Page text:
Embassy of Australia

Tue., March 17, 6:45 p.m.


A Dangerous Game

Directed by Anthony Baxter

(U.K., 2014, 98 min.)

Our ability to protect what’s left of our vanishing and fragile world is threatened when rapacious developers build golf courses on fragile and historically significant lands, often in cahoots with local officials (Environmental Film Festival).

Landmark’s E Street Cinema

Wed., March 18, 7 p.m.


E-Waste Tragedy

Directed by Cosima Dannoritzer

(Spain, 2014, 86 min.)

Every year millions of tons of discarded electronic waste — computers, television sets, mobile phones, household appliances _ are shipped illegally to India, China or Africa (Environmental Film Festival).


Wed., March 25, 6:30 p.m.


Four Corners

Directed by Ian Gabriel

(South Africa, 2013, 114 min.)

Thirteen-year-old chess prodigy Ricardo, fatherless and raised by his grandmother, finds himself at a crossroads, lured in equal measure by the thrill of the chessboard and the seductive prestige of joining a powerful street gang (English and Afrikaans).

AFI Silver Theatre

Fri., March 13, 7 p.m.,

Thu., March 19, 9:05 p.m.


An Honest Liar

Directed by Tyler Measom and Justin Weinstein

(U.S./Spain/Italy/Canada, 2014, 92 min.)

A story of cons and deceptions enacted for both good and evil, “An Honest Liar” follows the life of James “The Amazing” Randi, a world-renowned magician, escape artist and master skeptic who has entertained and educated the world for over 50 years.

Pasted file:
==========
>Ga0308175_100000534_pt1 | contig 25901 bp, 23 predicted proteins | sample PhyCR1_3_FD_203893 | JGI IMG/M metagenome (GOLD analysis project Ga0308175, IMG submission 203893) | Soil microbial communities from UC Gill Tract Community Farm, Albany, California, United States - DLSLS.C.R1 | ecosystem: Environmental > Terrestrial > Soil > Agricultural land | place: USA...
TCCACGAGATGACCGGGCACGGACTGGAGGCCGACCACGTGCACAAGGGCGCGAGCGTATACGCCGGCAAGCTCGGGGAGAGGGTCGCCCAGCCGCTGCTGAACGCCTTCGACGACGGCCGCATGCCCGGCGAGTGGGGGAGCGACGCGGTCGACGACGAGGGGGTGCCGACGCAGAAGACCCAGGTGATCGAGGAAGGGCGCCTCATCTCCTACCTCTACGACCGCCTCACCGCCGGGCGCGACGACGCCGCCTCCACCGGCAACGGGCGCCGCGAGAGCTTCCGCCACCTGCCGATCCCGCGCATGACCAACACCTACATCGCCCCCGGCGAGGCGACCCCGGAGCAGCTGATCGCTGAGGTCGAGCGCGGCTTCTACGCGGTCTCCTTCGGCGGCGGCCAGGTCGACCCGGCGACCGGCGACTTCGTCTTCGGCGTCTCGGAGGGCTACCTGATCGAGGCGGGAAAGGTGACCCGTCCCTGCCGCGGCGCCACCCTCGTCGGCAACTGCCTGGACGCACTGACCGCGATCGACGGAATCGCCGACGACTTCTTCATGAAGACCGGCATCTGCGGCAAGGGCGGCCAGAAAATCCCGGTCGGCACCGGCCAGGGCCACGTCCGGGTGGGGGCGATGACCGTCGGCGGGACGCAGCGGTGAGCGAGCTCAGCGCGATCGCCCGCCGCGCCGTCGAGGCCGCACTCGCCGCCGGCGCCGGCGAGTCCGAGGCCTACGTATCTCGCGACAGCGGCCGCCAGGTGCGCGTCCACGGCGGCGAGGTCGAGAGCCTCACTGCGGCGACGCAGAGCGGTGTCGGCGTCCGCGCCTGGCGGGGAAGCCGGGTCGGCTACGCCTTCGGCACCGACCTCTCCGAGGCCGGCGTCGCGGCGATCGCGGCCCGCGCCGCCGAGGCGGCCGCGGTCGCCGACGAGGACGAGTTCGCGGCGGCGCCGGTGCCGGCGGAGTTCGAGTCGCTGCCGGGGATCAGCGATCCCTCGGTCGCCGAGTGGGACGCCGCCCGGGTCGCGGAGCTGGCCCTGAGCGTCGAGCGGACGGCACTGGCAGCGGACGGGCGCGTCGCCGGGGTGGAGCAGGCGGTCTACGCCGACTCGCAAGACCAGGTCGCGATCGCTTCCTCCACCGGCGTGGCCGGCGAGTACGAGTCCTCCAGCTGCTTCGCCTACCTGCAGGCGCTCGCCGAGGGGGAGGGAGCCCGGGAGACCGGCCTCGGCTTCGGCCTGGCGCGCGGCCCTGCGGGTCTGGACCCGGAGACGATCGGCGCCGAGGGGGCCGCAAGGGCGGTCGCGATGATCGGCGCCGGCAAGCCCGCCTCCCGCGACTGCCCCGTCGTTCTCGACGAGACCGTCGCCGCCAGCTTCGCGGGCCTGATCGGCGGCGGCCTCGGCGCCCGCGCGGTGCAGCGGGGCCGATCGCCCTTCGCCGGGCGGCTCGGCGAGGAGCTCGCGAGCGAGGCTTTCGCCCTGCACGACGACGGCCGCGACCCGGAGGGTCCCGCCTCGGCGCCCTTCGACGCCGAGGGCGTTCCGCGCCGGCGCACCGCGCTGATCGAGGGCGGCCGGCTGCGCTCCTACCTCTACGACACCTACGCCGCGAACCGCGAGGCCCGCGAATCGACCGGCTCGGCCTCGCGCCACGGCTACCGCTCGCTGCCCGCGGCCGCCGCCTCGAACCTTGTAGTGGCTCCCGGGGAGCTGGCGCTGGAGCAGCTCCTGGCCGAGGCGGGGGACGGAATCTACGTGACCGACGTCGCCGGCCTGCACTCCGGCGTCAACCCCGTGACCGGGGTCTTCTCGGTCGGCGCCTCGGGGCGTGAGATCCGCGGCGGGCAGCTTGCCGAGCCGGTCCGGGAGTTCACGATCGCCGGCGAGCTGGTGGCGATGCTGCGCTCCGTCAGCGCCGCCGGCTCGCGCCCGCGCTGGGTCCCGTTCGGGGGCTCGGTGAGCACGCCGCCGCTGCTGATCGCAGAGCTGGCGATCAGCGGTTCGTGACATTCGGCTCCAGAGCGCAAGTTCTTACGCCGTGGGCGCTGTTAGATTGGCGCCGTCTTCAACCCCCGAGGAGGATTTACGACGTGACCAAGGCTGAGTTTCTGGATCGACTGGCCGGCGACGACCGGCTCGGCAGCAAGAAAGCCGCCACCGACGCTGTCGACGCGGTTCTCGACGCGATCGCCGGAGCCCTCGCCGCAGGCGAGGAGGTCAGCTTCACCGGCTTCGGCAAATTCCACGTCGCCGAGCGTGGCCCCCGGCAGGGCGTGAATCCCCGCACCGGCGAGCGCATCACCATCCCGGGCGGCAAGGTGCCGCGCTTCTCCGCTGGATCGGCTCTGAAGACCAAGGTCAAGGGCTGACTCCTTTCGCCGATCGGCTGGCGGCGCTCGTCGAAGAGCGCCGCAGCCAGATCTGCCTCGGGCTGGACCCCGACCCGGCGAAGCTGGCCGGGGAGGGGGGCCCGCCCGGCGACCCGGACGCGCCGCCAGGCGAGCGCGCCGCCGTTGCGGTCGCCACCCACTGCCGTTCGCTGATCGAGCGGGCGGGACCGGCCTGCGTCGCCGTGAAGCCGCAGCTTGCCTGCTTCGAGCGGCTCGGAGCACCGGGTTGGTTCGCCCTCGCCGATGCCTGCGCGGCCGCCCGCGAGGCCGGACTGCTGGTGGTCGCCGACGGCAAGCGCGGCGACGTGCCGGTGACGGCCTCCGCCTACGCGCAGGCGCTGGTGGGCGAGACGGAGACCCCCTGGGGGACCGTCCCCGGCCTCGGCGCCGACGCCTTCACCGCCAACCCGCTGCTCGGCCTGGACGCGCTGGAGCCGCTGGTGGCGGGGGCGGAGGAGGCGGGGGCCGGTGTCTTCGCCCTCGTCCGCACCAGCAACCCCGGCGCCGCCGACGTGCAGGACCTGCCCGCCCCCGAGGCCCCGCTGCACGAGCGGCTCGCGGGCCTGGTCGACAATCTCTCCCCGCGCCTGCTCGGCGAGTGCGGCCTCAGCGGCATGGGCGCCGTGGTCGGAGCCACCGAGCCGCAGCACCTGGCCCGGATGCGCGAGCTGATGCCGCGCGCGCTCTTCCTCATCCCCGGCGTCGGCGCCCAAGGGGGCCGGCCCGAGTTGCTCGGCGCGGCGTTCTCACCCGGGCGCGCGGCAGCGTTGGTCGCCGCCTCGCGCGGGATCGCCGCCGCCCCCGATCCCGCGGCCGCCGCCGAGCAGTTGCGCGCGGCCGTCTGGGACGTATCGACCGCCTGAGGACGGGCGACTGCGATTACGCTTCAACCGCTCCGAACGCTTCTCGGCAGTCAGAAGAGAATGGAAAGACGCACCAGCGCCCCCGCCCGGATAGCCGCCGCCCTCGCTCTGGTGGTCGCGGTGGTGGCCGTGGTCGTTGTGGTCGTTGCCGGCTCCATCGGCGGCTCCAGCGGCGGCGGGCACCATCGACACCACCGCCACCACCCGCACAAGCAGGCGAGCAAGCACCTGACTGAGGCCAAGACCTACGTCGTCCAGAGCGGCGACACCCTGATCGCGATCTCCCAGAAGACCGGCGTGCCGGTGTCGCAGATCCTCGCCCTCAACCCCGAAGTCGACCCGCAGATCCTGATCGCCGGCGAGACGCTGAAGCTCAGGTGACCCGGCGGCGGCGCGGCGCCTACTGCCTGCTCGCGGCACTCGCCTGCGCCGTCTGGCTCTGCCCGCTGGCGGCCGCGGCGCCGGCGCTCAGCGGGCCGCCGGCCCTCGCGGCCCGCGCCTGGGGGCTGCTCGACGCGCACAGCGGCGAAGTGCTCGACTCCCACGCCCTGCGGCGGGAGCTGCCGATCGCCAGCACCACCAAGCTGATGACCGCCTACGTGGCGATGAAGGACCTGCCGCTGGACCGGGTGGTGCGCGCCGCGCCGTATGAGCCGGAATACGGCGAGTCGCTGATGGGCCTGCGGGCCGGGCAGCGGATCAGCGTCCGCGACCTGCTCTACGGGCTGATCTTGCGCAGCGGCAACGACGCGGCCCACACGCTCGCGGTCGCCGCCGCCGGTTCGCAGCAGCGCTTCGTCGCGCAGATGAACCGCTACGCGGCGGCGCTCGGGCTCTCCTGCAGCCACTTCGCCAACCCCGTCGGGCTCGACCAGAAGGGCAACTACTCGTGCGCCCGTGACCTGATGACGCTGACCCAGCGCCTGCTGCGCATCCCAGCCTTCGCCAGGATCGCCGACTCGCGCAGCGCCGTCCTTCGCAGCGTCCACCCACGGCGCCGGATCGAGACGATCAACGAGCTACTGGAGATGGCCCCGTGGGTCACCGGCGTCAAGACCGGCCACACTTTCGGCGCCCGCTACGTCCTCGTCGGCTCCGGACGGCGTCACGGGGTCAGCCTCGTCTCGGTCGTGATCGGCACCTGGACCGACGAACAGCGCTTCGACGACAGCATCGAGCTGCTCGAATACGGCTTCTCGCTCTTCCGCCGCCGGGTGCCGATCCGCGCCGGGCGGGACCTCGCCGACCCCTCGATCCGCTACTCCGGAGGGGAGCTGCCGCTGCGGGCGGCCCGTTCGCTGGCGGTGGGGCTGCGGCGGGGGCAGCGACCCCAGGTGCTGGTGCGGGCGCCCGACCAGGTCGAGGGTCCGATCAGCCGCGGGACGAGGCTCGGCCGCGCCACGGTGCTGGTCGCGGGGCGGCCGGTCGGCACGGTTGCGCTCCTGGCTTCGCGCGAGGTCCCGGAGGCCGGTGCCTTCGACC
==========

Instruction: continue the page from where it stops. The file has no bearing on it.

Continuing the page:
Landmark’s E Street Cinema

Opens Fri., March 20


Journey to the Safest Place on Earth

Directed by Edgar Hagen

(Switzerland, 2013, 100 min.)

Lethal, highly radioactive nuclear waste from decades of nuclear power use will remain toxic for centuries. Locating a final repository for the most dangerous waste man has ever produced is one of the great challenges facing the world today (Environmental Film Festival).

Embassy of Switzerland

Thu., March 19, 6 p.m.


Just Eat It: A Food Waste Story

Directed by Grant Baldwin and Jen Rustemeyer

(Canada, 2014, 75 min.)

Nearly 50 percent of food, worth billions of dollars, is discarded in North America each year. The film explores our nation’s systemic and ruinous obsession with expiration dates and perfect produce, ultimately revealing the devastating consequences of our habits across the globe (Environmental Film Festival).

Embassy of France

Wed., March 25, 7 p.m.


Kumiko, the Treasure Hunter

Directed by David Zellner and Nathan Zellner

(U.S., 2015, 105 min.)

A Japanese woman discovers a VHS copy of “Fargo” and, believing it to be a treasure map of a hidden stash of money, escapes her life in Tokyo for the frozen tundra of North Dakota in search of fortune (English and Japanese).

Landmark’s E Street Cinema

Opens Fri., March 27


Lago Enriquillo … A Prelude to Climate Change

Directed by Fernando Báez

(Dominican Republic, 2014, 73 min.)